The widow and five children of Chile's former military ruler, Gen Augusto Pinochet, have been arrested on charges of embezzlement.
US bank accounts were found in the name of Pinochet and his relatives
They are accused of illegally transferring $27m (£13.2m) to foreign bank accounts during the general's time in power between 1973 and 1990.
A judge ordered 17 other suspects to be held, including aides to Gen Pinochet.
Gen Pinochet died in December 2006 before he could stand trial on charges of corruption and human rights abuses.
More than 3,000 people were killed or "disappeared" during his military rule.
Pablo Rodriguez, the Pinochet family lawyer, said he was "astonished" by the decision, which he called "illegal and abusive".
He expressed confidence the ruling would be reversed on appeal.
Gen Pinochet's 84-year-old widow, Lucia Hiriart, was taken to hospital with high blood pressure following her arrest.
However, Judge Carlos Cerda said there were "solid indications" the accused had "participated in the misuse of fiscal funds".
Judge Cerda is investigating a case in which Gen Pinochet allegedly hid funds with the help of Washington-based Riggs bank.
Suspects include Gen Pinochet's former personal secretary, Monica Ananias, and his lawyer Gustavo Collao.
At least three retired army generals - Jorge Ballerino, Guillermo Garin and Hector Letelier - were also charged.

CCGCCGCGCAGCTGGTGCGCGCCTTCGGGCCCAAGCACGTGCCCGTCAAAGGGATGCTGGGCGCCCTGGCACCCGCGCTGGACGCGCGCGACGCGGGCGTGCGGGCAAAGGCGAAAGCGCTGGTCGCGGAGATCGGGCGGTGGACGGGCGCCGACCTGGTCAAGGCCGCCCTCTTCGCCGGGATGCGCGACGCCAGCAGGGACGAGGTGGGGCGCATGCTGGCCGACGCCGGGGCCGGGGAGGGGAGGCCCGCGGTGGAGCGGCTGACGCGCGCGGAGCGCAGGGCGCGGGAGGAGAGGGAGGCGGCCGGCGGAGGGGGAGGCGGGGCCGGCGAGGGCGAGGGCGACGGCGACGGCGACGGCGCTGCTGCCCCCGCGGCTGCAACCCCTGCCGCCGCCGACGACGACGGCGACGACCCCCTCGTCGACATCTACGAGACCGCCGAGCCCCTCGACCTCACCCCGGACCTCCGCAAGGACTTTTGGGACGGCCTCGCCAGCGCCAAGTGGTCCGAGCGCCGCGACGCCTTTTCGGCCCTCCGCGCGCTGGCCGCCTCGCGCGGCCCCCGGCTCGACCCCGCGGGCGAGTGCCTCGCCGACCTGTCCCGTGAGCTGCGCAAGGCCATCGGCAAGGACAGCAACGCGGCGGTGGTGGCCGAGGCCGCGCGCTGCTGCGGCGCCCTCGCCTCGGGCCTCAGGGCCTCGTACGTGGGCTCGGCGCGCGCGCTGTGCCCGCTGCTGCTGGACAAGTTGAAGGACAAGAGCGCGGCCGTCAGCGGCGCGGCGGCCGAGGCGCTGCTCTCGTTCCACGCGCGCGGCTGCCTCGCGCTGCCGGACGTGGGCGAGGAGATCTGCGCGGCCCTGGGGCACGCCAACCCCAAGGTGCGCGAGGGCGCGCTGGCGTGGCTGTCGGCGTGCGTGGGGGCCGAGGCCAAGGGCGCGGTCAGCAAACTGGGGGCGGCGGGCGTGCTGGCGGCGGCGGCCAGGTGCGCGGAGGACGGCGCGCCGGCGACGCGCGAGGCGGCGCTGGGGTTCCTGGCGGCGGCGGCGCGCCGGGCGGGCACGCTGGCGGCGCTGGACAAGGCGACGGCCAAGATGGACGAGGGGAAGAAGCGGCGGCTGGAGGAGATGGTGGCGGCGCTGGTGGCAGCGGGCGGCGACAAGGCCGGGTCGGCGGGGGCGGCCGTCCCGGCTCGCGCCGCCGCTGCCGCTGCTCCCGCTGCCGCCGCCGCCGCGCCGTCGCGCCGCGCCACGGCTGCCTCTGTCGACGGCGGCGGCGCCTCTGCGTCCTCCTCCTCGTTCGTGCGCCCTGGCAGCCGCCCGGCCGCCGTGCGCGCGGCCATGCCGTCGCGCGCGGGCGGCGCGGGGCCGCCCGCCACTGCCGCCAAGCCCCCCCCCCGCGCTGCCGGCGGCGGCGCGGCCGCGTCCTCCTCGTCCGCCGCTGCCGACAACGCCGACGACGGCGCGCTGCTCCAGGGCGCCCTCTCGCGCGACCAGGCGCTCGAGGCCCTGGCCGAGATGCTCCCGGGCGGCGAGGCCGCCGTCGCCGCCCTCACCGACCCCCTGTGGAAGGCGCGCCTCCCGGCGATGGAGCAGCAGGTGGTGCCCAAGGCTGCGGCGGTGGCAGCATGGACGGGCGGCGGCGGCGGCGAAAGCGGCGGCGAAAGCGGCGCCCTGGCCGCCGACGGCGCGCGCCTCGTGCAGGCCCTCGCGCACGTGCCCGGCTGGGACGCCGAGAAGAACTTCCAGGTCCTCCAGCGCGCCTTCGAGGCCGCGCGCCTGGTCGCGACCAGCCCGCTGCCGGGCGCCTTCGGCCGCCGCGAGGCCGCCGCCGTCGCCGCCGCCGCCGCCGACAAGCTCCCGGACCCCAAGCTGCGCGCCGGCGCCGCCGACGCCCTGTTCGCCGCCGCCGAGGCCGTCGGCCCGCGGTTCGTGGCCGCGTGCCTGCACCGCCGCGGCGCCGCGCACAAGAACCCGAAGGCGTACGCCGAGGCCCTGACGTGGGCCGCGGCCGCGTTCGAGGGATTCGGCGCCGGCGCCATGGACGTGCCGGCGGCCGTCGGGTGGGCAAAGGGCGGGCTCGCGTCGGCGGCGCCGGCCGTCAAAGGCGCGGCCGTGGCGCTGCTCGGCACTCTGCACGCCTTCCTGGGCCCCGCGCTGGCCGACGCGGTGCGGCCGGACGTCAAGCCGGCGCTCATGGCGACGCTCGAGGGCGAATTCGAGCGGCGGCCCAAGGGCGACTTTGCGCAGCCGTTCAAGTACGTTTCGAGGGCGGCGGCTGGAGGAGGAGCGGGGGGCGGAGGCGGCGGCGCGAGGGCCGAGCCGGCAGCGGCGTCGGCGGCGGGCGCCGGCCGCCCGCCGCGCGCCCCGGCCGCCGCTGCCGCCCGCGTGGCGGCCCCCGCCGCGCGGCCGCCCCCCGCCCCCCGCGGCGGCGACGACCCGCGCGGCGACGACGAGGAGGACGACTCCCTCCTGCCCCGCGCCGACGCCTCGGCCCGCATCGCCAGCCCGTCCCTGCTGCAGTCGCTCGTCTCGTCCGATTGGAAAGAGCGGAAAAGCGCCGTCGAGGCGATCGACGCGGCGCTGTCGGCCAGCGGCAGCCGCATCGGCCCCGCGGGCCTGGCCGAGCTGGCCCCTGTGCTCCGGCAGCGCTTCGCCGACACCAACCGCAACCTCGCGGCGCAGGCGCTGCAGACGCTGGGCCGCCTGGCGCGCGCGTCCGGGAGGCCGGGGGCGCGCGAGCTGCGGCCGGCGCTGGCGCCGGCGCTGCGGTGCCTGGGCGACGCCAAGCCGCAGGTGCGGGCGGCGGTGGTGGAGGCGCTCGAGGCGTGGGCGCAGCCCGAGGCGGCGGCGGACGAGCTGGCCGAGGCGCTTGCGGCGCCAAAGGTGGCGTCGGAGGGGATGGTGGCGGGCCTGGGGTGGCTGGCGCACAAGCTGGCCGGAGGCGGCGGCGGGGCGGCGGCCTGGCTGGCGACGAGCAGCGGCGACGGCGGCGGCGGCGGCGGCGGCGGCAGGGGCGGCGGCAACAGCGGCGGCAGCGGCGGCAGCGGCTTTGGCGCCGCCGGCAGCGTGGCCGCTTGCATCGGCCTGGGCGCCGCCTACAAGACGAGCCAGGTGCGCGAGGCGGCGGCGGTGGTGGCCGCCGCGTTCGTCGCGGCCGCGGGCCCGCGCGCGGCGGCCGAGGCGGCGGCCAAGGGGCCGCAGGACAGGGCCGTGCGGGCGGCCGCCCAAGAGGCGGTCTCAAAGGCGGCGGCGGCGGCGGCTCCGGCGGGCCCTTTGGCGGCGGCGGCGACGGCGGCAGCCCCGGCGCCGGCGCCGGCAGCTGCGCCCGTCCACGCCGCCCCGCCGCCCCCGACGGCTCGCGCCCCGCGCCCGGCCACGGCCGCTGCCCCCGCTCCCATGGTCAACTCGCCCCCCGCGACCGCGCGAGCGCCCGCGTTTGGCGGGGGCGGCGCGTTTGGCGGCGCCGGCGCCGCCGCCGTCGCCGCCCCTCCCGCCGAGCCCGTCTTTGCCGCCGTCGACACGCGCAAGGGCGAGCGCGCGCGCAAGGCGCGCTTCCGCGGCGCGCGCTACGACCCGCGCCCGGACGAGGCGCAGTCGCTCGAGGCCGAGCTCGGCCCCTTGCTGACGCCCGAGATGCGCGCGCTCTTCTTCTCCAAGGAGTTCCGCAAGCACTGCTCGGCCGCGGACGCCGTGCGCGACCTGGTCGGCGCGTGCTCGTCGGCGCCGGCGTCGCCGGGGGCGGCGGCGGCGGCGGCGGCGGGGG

Chilean President Michelle Bachelet said she would await the court's decision "with calm".
"No-one in Chile is above the law," she said.
2004 US probe into Riggs bank found Gen Pinochet held up to $8m in secret accounts there
Accounts alleged to have been opened in names of his widow, children and associates
Further investigations found former ruler held some $27m in foreign accounts
Gen Pinochet charged with tax evasion and using false passports to open accounts abroad
His lawyers say fortune gained legally through savings, donations and accrued interest
In 2004 a US Senate investigation found hundreds of bank accounts in the name of Pinochet and his relatives at the bank. He was being investigated for tax evasion, fraud and embezzlement in relation to those funds.
His immunity from prosecution was stripped in 2000, sparking years of legal wrangling to try to bring him to trial for alleged human rights abuses and tax fraud.
His lawyers said he was unable to defend himself for health reasons.
In 2006, Gen Pinochet died of a heart attack aged 91 while under house arrest.